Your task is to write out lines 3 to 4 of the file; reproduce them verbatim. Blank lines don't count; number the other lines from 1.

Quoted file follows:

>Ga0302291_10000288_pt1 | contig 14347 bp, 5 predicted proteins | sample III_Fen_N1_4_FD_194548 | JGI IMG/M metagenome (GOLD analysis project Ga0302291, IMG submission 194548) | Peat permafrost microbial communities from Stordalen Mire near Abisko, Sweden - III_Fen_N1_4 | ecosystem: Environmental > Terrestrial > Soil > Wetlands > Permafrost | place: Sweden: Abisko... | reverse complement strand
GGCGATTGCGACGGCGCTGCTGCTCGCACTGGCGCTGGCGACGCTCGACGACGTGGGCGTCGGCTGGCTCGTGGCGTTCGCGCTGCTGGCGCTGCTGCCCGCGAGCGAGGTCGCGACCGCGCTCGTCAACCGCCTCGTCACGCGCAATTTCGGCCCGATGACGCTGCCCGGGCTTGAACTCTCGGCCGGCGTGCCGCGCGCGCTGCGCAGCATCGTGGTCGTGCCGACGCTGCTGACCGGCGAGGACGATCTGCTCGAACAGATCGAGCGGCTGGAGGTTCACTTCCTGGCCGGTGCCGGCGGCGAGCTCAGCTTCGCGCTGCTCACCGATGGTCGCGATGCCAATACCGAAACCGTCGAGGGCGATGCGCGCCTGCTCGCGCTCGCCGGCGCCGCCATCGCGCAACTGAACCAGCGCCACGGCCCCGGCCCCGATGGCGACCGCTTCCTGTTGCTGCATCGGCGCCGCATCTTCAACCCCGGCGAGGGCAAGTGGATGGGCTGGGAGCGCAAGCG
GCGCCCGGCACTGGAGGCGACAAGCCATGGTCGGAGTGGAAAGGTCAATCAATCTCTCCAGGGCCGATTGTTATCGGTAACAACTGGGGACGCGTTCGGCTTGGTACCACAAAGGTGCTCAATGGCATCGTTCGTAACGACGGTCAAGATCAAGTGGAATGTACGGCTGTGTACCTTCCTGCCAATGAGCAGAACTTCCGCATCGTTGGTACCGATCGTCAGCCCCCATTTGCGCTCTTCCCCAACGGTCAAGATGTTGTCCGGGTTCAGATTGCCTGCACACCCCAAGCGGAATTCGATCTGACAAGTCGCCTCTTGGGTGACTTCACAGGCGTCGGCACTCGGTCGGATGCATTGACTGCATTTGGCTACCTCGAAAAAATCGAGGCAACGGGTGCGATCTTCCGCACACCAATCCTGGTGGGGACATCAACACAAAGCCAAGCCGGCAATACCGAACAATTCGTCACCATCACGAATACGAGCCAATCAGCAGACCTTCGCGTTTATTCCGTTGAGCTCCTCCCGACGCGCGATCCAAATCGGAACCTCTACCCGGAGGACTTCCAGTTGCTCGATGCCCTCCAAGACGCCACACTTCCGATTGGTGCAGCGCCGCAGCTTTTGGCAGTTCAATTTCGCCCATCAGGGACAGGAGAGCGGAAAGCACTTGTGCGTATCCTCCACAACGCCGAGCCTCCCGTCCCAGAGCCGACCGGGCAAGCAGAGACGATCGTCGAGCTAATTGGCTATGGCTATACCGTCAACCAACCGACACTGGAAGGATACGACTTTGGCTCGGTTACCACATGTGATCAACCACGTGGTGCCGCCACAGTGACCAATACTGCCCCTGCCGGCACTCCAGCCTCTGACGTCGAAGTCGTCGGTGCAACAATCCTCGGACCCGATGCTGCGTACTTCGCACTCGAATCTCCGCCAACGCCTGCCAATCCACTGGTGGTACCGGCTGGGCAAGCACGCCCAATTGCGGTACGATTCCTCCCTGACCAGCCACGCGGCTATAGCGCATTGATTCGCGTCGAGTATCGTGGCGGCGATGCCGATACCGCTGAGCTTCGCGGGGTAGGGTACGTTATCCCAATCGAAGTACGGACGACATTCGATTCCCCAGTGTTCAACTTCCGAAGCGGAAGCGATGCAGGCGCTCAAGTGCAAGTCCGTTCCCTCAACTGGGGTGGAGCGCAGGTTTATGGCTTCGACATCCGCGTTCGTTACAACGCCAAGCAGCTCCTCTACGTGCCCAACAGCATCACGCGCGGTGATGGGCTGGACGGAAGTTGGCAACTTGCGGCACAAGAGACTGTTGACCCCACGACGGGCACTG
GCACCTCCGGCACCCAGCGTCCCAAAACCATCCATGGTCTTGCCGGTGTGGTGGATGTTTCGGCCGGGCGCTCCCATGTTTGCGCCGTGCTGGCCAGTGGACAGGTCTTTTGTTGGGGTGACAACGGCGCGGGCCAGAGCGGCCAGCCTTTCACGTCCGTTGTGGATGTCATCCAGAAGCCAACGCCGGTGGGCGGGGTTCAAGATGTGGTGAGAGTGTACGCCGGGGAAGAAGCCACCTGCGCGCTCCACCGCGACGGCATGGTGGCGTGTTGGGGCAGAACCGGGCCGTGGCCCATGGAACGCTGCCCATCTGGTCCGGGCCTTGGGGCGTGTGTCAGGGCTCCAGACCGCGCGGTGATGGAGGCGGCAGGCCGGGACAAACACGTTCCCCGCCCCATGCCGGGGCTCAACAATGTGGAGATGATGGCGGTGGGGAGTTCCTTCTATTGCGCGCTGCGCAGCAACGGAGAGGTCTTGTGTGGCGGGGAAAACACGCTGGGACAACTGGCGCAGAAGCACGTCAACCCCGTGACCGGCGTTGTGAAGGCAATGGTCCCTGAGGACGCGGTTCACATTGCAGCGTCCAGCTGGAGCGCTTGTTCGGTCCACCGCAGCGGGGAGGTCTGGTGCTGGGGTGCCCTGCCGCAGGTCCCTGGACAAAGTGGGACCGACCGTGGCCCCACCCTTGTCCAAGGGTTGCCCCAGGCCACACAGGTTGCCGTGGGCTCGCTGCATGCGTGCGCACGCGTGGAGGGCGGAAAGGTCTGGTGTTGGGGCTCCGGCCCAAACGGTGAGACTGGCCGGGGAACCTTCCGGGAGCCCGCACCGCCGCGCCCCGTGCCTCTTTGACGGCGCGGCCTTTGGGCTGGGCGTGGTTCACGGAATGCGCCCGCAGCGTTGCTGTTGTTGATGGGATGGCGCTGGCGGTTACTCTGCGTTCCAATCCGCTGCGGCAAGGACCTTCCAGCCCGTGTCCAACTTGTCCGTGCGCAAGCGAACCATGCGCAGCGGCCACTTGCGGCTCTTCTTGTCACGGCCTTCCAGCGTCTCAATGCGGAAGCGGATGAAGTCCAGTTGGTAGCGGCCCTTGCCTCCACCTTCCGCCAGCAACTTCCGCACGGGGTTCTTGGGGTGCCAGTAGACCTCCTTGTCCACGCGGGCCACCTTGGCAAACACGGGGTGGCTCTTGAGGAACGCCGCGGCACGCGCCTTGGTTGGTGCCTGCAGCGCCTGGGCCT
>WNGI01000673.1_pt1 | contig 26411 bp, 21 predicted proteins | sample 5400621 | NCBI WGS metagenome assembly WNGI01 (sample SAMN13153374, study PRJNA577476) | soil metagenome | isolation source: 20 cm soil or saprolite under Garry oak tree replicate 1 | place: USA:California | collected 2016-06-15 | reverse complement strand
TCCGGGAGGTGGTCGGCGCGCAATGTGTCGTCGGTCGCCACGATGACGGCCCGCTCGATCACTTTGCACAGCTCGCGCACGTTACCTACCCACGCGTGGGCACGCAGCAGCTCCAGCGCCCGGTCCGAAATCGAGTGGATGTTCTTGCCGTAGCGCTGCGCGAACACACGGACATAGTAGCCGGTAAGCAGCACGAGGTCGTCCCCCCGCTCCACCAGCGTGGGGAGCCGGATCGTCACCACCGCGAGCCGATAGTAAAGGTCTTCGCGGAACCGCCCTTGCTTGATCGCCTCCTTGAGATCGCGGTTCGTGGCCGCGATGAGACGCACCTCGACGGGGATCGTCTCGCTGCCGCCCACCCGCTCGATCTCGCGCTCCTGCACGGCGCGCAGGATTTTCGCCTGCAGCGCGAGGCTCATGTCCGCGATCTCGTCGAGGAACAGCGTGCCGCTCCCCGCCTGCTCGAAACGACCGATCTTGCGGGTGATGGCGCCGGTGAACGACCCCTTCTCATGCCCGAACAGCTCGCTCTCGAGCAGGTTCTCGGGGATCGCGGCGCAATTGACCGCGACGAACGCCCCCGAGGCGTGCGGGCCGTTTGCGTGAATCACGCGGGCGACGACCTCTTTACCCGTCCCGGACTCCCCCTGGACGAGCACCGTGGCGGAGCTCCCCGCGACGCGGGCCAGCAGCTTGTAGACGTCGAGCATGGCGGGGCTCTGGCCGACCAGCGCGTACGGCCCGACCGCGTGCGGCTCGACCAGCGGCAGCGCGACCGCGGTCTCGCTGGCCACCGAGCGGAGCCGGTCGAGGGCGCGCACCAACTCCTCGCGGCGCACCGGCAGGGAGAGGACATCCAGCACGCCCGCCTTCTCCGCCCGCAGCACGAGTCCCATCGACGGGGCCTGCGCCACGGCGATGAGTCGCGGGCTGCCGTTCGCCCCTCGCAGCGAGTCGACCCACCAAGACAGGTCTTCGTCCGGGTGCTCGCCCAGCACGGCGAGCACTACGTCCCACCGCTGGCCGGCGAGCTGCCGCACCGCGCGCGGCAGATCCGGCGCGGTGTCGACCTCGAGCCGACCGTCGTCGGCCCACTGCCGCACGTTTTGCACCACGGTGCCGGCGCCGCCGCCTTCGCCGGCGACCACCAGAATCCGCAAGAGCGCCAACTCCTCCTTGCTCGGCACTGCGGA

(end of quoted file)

GCGCCCGGCACTGGAGGCGACAAGCCATGGTCGGAGTGGAAAGGTCAATCAATCTCTCCAGGGCCGATTGTTATCGGTAACAACTGGGGACGCGTTCGGCTTGGTACCACAAAGGTGCTCAATGGCATCGTTCGTAACGACGGTCAAGATCAAGTGGAATGTACGGCTGTGTACCTTCCTGCCAATGAGCAGAACTTCCGCATCGTTGGTACCGATCGTCAGCCCCCATTTGCGCTCTTCCCCAACGGTCAAGATGTTGTCCGGGTTCAGATTGCCTGCACACCCCAAGCGGAATTCGATCTGACAAGTCGCCTCTTGGGTGACTTCACAGGCGTCGGCACTCGGTCGGATGCATTGACTGCATTTGGCTACCTCGAAAAAATCGAGGCAACGGGTGCGATCTTCCGCACACCAATCCTGGTGGGGACATCAACACAAAGCCAAGCCGGCAATACCGAACAATTCGTCACCATCACGAATACGAGCCAATCAGCAGACCTTCGCGTTTATTCCGTTGAGCTCCTCCCGACGCGCGATCCAAATCGGAACCTCTACCCGGAGGACTTCCAGTTGCTCGATGCCCTCCAAGACGCCACACTTCCGATTGGTGCAGCGCCGCAGCTTTTGGCAGTTCAATTTCGCCCATCAGGGACAGGAGAGCGGAAAGCACTTGTGCGTATCCTCCACAACGCCGAGCCTCCCGTCCCAGAGCCGACCGGGCAAGCAGAGACGATCGTCGAGCTAATTGGCTATGGCTATACCGTCAACCAACCGACACTGGAAGGATACGACTTTGGCTCGGTTACCACATGTGATCAACCACGTGGTGCCGCCACAGTGACCAATACTGCCCCTGCCGGCACTCCAGCCTCTGACGTCGAAGTCGTCGGTGCAACAATCCTCGGACCCGATGCTGCGTACTTCGCACTCGAATCTCCGCCAACGCCTGCCAATCCACTGGTGGTACCGGCTGGGCAAGCACGCCCAATTGCGGTACGATTCCTCCCTGACCAGCCACGCGGCTATAGCGCATTGATTCGCGTCGAGTATCGTGGCGGCGATGCCGATACCGCTGAGCTTCGCGGGGTAGGGTACGTTATCCCAATCGAAGTACGGACGACATTCGATTCCCCAGTGTTCAACTTCCGAAGCGGAAGCGATGCAGGCGCTCAAGTGCAAGTCCGTTCCCTCAACTGGGGTGGAGCGCAGGTTTATGGCTTCGACATCCGCGTTCGTTACAACGCCAAGCAGCTCCTCTACGTGCCCAACAGCATCACGCGCGGTGATGGGCTGGACGGAAGTTGGCAACTTGCGGCACAAGAGACTGTTGACCCCACGACGGGCACTG
GCACCTCCGGCACCCAGCGTCCCAAAACCATCCATGGTCTTGCCGGTGTGGTGGATGTTTCGGCCGGGCGCTCCCATGTTTGCGCCGTGCTGGCCAGTGGACAGGTCTTTTGTTGGGGTGACAACGGCGCGGGCCAGAGCGGCCAGCCTTTCACGTCCGTTGTGGATGTCATCCAGAAGCCAACGCCGGTGGGCGGGGTTCAAGATGTGGTGAGAGTGTACGCCGGGGAAGAAGCCACCTGCGCGCTCCACCGCGACGGCATGGTGGCGTGTTGGGGCAGAACCGGGCCGTGGCCCATGGAACGCTGCCCATCTGGTCCGGGCCTTGGGGCGTGTGTCAGGGCTCCAGACCGCGCGGTGATGGAGGCGGCAGGCCGGGACAAACACGTTCCCCGCCCCATGCCGGGGCTCAACAATGTGGAGATGATGGCGGTGGGGAGTTCCTTCTATTGCGCGCTGCGCAGCAACGGAGAGGTCTTGTGTGGCGGGGAAAACACGCTGGGACAACTGGCGCAGAAGCACGTCAACCCCGTGACCGGCGTTGTGAAGGCAATGGTCCCTGAGGACGCGGTTCACATTGCAGCGTCCAGCTGGAGCGCTTGTTCGGTCCACCGCAGCGGGGAGGTCTGGTGCTGGGGTGCCCTGCCGCAGGTCCCTGGACAAAGTGGGACCGACCGTGGCCCCACCCTTGTCCAAGGGTTGCCCCAGGCCACACAGGTTGCCGTGGGCTCGCTGCATGCGTGCGCACGCGTGGAGGGCGGAAAGGTCTGGTGTTGGGGCTCCGGCCCAAACGGTGAGACTGGCCGGGGAACCTTCCGGGAGCCCGCACCGCCGCGCCCCGTGCCTCTTTGACGGCGCGGCCTTTGGGCTGGGCGTGGTTCACGGAATGCGCCCGCAGCGTTGCTGTTGTTGATGGGATGGCGCTGGCGGTTACTCTGCGTTCCAATCCGCTGCGGCAAGGACCTTCCAGCCCGTGTCCAACTTGTCCGTGCGCAAGCGAACCATGCGCAGCGGCCACTTGCGGCTCTTCTTGTCACGGCCTTCCAGCGTCTCAATGCGGAAGCGGATGAAGTCCAGTTGGTAGCGGCCCTTGCCTCCACCTTCCGCCAGCAACTTCCGCACGGGGTTCTTGGGGTGCCAGTAGACCTCCTTGTCCACGCGGGCCACCTTGGCAAACACGGGGTGGCTCTTGAGGAACGCCGCGGCACGCGCCTTGGTTGGTGCCTGCAGCGCCTGGGCCT